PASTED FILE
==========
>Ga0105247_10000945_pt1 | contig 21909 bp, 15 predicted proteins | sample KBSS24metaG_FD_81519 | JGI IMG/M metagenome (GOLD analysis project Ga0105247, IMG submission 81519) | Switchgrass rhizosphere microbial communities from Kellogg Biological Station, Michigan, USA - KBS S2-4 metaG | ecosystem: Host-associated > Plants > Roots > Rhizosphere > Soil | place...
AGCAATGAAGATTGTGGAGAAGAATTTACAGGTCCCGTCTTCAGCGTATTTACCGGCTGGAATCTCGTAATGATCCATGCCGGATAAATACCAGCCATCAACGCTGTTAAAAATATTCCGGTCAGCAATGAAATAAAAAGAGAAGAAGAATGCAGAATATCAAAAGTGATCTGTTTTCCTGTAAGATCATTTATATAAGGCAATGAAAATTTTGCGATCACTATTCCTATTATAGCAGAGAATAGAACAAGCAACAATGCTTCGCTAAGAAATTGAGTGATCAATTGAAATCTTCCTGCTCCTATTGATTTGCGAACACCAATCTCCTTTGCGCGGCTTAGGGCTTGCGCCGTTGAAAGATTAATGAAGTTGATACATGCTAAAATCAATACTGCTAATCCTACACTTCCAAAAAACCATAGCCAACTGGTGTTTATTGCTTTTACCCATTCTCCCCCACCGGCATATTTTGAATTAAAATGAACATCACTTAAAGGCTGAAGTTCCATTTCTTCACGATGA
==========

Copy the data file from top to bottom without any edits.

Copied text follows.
>Ga0105247_10000945_pt1 | contig 21909 bp, 15 predicted proteins | sample KBSS24metaG_FD_81519 | JGI IMG/M metagenome (GOLD analysis project Ga0105247, IMG submission 81519) | Switchgrass rhizosphere microbial communities from Kellogg Biological Station, Michigan, USA - KBS S2-4 metaG | ecosystem: Host-associated > Plants > Roots > Rhizosphere > Soil | place...
AGCAATGAAGATTGTGGAGAAGAATTTACAGGTCCCGTCTTCAGCGTATTTACCGGCTGGAATCTCGTAATGATCCATGCCGGATAAATACCAGCCATCAACGCTGTTAAAAATATTCCGGTCAGCAATGAAATAAAAAGAGAAGAAGAATGCAGAATATCAAAAGTGATCTGTTTTCCTGTAAGATCATTTATATAAGGCAATGAAAATTTTGCGATCACTATTCCTATTATAGCAGAGAATAGAACAAGCAACAATGCTTCGCTAAGAAATTGAGTGATCAATTGAAATCTTCCTGCTCCTATTGATTTGCGAACACCAATCTCCTTTGCGCGGCTTAGGGCTTGCGCCGTTGAAAGATTAATGAAGTTGATACATGCTAAAATCAATACTGCTAATCCTACACTTCCAAAAAACCATAGCCAACTGGTGTTTATTGCTTTTACCCATTCTCCCCCACCGGCATATTTTGAATTAAAATGAACATCACTTAAAGGCTGAAGTTCCATTTCTTCACGATGA